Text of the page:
Safe and Sound: The Smart Way to Use a Safe Deposit Box
Recent natural disasters have escalated residential safe sales, but are some papers safer at a bank? Here’s a guide to protecting your valuables.
If you are worried about the security of your valuables, you might be in the market for a safety deposit box. The New York Times reports that natural disasters, and the recession, have escalated sales for the residential safe industry since many people now want to keep their valuables at home.
There are advantages and disadvantages to consider when choosing where to keep your most important documents. While a bank’s box is less likely to be subject to burglary, fire, or water damage, it is also less easy to access. Additionally, some insurance companies will lower their premiums for items stored at the bank. No matter your storage choice, here’s a look at what should and shouldn’t be locked in your deposit box:
BETTER AT THE BANK:
Original documents including insurance policies; birth, marriage, divorce, and death certificates; deeds, titles, mortgages, leases; contracts; stocks; bonds; certificates of deposit; valuable, durable objects like jewelry, medals, rare stamps, coins, and other collectibles; photos of your home and its contents for insurance purposes; and anything else that is irreplaceable to you.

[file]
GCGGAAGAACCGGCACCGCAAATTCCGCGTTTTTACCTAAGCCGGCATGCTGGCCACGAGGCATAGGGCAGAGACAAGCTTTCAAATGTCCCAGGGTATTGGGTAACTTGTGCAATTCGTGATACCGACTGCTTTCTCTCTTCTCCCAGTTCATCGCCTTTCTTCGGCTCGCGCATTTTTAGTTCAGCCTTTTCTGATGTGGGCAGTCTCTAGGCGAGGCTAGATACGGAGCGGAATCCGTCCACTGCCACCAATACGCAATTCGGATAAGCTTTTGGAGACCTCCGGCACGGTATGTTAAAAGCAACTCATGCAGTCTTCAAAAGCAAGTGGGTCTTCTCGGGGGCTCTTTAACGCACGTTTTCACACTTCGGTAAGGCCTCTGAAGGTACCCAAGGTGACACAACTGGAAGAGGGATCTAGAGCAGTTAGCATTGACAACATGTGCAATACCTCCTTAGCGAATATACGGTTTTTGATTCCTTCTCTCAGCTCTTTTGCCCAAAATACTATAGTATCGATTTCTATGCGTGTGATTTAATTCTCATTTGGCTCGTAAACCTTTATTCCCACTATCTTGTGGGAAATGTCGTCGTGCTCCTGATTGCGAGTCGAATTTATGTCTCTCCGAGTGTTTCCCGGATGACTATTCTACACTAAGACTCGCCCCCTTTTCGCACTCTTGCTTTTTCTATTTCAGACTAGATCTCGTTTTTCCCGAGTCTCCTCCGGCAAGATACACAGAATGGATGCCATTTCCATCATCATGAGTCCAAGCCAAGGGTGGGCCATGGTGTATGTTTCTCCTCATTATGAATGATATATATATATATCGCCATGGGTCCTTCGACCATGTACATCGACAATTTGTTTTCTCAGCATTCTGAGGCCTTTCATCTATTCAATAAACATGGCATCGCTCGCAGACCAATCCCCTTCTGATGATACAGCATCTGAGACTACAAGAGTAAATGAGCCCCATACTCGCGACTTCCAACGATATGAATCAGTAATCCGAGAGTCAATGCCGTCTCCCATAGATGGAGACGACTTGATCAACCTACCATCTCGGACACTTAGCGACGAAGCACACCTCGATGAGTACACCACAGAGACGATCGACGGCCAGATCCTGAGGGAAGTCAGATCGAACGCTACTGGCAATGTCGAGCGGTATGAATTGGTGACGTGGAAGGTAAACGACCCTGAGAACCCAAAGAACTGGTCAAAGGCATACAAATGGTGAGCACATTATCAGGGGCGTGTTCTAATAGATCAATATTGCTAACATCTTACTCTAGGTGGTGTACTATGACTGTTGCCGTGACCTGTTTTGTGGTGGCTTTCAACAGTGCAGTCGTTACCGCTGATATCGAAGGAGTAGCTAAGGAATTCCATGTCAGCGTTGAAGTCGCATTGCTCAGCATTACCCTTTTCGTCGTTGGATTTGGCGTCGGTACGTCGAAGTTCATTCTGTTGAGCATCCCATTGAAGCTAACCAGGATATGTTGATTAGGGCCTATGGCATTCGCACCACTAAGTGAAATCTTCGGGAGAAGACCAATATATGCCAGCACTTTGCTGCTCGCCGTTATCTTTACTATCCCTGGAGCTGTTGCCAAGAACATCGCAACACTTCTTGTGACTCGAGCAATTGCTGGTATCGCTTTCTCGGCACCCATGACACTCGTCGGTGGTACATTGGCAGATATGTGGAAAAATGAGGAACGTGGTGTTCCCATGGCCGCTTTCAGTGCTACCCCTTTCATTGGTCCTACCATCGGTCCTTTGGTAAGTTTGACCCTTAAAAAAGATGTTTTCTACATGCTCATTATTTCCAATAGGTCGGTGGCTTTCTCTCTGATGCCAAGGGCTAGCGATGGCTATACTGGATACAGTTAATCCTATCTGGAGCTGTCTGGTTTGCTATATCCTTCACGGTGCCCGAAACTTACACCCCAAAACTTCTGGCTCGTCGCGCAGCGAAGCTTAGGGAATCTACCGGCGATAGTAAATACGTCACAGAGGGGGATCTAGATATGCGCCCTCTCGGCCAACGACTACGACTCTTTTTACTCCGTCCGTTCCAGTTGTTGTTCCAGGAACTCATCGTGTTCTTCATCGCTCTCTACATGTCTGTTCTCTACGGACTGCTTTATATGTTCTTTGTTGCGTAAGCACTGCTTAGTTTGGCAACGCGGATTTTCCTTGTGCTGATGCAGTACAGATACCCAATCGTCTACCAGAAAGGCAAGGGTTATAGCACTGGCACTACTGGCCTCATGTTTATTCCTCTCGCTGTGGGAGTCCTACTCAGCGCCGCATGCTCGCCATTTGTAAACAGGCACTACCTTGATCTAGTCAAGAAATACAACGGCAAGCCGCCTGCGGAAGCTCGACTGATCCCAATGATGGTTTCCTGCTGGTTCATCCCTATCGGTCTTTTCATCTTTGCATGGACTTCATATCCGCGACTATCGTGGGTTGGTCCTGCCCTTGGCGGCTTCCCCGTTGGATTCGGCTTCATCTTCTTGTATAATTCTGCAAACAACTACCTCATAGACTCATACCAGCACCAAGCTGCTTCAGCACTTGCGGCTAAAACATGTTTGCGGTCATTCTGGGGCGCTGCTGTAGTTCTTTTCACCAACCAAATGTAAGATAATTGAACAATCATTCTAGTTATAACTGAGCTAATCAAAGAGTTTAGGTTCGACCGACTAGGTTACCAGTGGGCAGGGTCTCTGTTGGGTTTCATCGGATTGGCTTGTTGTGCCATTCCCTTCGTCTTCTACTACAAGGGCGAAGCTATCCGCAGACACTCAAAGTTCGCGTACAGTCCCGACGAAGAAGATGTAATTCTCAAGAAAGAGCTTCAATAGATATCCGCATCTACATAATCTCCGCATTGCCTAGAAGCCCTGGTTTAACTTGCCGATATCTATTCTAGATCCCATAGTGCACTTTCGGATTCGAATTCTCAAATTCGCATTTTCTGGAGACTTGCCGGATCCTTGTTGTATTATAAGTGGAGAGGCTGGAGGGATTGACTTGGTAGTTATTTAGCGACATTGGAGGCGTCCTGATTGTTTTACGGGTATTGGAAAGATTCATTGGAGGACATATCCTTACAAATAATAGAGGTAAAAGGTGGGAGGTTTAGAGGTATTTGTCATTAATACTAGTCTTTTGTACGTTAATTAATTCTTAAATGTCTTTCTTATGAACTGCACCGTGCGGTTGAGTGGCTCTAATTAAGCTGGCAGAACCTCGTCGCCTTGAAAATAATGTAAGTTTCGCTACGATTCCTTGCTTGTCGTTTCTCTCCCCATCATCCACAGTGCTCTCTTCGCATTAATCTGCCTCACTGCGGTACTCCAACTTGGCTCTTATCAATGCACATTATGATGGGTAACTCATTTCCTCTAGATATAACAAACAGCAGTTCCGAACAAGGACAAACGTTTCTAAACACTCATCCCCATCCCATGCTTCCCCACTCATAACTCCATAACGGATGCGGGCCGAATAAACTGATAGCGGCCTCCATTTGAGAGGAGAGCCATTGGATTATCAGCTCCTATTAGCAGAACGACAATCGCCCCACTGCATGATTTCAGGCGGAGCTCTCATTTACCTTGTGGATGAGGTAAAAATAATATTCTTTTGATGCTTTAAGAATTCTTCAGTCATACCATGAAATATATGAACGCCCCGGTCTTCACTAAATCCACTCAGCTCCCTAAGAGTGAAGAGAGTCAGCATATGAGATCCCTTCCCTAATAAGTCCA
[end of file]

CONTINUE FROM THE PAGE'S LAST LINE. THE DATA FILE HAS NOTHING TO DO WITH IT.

SAFE FOR RESIDENTIAL SAFES:
Anything that you might need at the last minute: Original documents including powers of attorney, living wills, medical directives, passports, funeral and burial wishes, and your will. You can put a copy of your will in a safe deposit box but keep the original elsewhere, because some states require a court order to open the safe-deposit box of a deceased person, and that can take time. The originals are better off at your home and with your lawyer.
Read The New York Times’ full story, “Sales of Home Safes Surge, Driven by the Recession and Recent Disasters”
Source: NYTimes.com, Early Bird Specials